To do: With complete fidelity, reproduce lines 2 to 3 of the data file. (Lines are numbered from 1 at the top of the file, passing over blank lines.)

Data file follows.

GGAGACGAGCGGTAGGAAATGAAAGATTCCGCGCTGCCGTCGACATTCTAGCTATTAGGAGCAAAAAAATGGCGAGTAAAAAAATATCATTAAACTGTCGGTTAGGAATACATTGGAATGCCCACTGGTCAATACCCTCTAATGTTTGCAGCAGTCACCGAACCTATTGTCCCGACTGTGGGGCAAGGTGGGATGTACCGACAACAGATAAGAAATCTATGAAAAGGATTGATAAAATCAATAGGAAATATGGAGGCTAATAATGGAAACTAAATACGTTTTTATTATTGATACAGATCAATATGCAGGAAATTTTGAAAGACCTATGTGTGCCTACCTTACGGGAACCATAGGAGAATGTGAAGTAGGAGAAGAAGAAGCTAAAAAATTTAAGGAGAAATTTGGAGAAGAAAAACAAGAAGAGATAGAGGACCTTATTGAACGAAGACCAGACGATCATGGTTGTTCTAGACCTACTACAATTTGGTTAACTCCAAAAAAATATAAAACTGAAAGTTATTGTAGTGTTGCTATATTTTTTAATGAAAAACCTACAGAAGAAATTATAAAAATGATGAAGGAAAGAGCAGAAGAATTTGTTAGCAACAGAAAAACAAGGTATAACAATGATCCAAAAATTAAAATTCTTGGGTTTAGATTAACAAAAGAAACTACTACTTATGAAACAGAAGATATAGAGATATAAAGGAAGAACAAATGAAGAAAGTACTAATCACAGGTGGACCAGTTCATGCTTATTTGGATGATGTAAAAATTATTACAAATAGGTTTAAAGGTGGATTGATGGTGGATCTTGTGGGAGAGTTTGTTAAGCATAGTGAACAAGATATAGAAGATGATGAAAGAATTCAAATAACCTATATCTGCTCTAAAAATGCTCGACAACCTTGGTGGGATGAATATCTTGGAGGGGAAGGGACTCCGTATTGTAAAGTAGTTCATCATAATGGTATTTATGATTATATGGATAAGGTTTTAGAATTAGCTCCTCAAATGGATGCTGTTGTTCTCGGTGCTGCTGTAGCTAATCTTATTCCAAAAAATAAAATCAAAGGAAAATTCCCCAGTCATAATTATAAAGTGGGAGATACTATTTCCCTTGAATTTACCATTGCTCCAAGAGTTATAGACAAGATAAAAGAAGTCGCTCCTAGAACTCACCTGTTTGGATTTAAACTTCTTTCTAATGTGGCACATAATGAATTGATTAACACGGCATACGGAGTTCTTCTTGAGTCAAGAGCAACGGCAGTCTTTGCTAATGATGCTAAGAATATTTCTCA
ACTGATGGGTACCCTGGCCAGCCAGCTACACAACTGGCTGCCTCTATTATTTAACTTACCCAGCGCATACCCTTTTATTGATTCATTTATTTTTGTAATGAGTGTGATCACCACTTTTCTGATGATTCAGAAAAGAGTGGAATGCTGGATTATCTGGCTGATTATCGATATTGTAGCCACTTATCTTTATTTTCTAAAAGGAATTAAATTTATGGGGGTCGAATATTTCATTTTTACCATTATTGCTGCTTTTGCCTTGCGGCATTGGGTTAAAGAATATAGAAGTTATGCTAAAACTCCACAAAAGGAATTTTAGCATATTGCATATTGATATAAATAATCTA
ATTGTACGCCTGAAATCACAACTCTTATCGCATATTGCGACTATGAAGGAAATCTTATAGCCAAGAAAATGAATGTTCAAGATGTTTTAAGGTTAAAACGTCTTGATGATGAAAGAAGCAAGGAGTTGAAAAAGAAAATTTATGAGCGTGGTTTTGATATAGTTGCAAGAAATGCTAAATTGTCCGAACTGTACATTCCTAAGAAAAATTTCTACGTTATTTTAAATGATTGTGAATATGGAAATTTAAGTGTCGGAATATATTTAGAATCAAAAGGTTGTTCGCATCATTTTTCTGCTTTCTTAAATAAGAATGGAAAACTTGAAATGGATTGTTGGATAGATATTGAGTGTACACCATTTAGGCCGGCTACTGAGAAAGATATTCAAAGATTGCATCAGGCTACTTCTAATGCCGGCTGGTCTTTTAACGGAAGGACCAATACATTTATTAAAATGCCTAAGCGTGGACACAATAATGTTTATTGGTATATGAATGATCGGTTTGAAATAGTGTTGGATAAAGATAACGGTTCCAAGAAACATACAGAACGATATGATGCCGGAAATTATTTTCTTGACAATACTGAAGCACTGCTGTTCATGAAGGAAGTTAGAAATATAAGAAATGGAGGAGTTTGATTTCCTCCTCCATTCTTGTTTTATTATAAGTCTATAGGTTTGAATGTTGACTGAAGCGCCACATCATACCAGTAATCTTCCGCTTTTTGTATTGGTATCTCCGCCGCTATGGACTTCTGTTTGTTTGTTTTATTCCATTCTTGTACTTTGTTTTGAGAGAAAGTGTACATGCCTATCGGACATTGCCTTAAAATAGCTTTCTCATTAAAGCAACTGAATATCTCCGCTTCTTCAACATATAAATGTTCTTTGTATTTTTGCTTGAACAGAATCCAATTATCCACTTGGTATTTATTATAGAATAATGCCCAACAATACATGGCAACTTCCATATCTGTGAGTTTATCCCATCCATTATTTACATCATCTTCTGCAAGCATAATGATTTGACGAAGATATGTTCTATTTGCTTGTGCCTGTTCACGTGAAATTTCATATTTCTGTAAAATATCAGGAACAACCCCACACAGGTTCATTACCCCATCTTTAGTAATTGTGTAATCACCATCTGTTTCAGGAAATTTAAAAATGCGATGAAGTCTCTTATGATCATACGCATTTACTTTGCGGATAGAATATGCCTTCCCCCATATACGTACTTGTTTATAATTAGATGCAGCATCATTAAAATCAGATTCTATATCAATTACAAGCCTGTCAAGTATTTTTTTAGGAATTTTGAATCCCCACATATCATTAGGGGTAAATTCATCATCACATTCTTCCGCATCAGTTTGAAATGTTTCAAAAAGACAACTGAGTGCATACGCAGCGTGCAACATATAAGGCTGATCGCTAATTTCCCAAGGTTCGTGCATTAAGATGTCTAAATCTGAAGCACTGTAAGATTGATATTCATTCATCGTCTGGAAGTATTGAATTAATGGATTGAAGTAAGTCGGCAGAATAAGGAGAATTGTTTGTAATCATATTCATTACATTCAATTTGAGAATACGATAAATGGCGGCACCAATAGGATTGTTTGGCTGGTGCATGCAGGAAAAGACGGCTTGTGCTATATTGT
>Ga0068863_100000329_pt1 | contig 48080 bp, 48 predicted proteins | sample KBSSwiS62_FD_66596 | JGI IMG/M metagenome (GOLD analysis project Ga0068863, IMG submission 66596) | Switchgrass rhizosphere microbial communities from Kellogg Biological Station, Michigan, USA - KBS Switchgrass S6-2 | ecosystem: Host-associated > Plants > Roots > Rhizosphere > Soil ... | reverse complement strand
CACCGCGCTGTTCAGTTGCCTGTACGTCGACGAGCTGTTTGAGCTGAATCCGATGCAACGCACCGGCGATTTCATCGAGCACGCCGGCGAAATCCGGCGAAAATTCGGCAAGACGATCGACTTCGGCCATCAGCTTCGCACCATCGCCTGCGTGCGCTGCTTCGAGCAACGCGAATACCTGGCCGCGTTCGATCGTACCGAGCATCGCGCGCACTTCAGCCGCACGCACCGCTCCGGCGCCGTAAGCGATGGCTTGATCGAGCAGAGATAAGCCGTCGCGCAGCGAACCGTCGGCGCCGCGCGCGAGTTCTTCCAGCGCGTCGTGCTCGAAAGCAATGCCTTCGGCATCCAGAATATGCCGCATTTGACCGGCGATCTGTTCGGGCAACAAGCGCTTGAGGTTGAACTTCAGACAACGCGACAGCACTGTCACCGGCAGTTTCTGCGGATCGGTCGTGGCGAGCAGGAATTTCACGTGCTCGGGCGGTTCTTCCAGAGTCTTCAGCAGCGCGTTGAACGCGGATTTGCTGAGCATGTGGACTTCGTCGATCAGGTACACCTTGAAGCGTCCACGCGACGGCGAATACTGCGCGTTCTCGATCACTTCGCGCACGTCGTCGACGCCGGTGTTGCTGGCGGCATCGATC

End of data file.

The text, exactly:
ACTGATGGGTACCCTGGCCAGCCAGCTACACAACTGGCTGCCTCTATTATTTAACTTACCCAGCGCATACCCTTTTATTGATTCATTTATTTTTGTAATGAGTGTGATCACCACTTTTCTGATGATTCAGAAAAGAGTGGAATGCTGGATTATCTGGCTGATTATCGATATTGTAGCCACTTATCTTTATTTTCTAAAAGGAATTAAATTTATGGGGGTCGAATATTTCATTTTTACCATTATTGCTGCTTTTGCCTTGCGGCATTGGGTTAAAGAATATAGAAGTTATGCTAAAACTCCACAAAAGGAATTTTAGCATATTGCATATTGATATAAATAATCTA
ATTGTACGCCTGAAATCACAACTCTTATCGCATATTGCGACTATGAAGGAAATCTTATAGCCAAGAAAATGAATGTTCAAGATGTTTTAAGGTTAAAACGTCTTGATGATGAAAGAAGCAAGGAGTTGAAAAAGAAAATTTATGAGCGTGGTTTTGATATAGTTGCAAGAAATGCTAAATTGTCCGAACTGTACATTCCTAAGAAAAATTTCTACGTTATTTTAAATGATTGTGAATATGGAAATTTAAGTGTCGGAATATATTTAGAATCAAAAGGTTGTTCGCATCATTTTTCTGCTTTCTTAAATAAGAATGGAAAACTTGAAATGGATTGTTGGATAGATATTGAGTGTACACCATTTAGGCCGGCTACTGAGAAAGATATTCAAAGATTGCATCAGGCTACTTCTAATGCCGGCTGGTCTTTTAACGGAAGGACCAATACATTTATTAAAATGCCTAAGCGTGGACACAATAATGTTTATTGGTATATGAATGATCGGTTTGAAATAGTGTTGGATAAAGATAACGGTTCCAAGAAACATACAGAACGATATGATGCCGGAAATTATTTTCTTGACAATACTGAAGCACTGCTGTTCATGAAGGAAGTTAGAAATATAAGAAATGGAGGAGTTTGATTTCCTCCTCCATTCTTGTTTTATTATAAGTCTATAGGTTTGAATGTTGACTGAAGCGCCACATCATACCAGTAATCTTCCGCTTTTTGTATTGGTATCTCCGCCGCTATGGACTTCTGTTTGTTTGTTTTATTCCATTCTTGTACTTTGTTTTGAGAGAAAGTGTACATGCCTATCGGACATTGCCTTAAAATAGCTTTCTCATTAAAGCAACTGAATATCTCCGCTTCTTCAACATATAAATGTTCTTTGTATTTTTGCTTGAACAGAATCCAATTATCCACTTGGTATTTATTATAGAATAATGCCCAACAATACATGGCAACTTCCATATCTGTGAGTTTATCCCATCCATTATTTACATCATCTTCTGCAAGCATAATGATTTGACGAAGATATGTTCTATTTGCTTGTGCCTGTTCACGTGAAATTTCATATTTCTGTAAAATATCAGGAACAACCCCACACAGGTTCATTACCCCATCTTTAGTAATTGTGTAATCACCATCTGTTTCAGGAAATTTAAAAATGCGATGAAGTCTCTTATGATCATACGCATTTACTTTGCGGATAGAATATGCCTTCCCCCATATACGTACTTGTTTATAATTAGATGCAGCATCATTAAAATCAGATTCTATATCAATTACAAGCCTGTCAAGTATTTTTTTAGGAATTTTGAATCCCCACATATCATTAGGGGTAAATTCATCATCACATTCTTCCGCATCAGTTTGAAATGTTTCAAAAAGACAACTGAGTGCATACGCAGCGTGCAACATATAAGGCTGATCGCTAATTTCCCAAGGTTCGTGCATTAAGATGTCTAAATCTGAAGCACTGTAAGATTGATATTCATTCATCGTCTGGAAGTATTGAATTAATGGATTGAAGTAAGTCGGCAGAATAAGGAGAATTGTTTGTAATCATATTCATTACATTCAATTTGAGAATACGATAAATGGCGGCACCAATAGGATTGTTTGGCTGGTGCATGCAGGAAAAGACGGCTTGTGCTATATTGT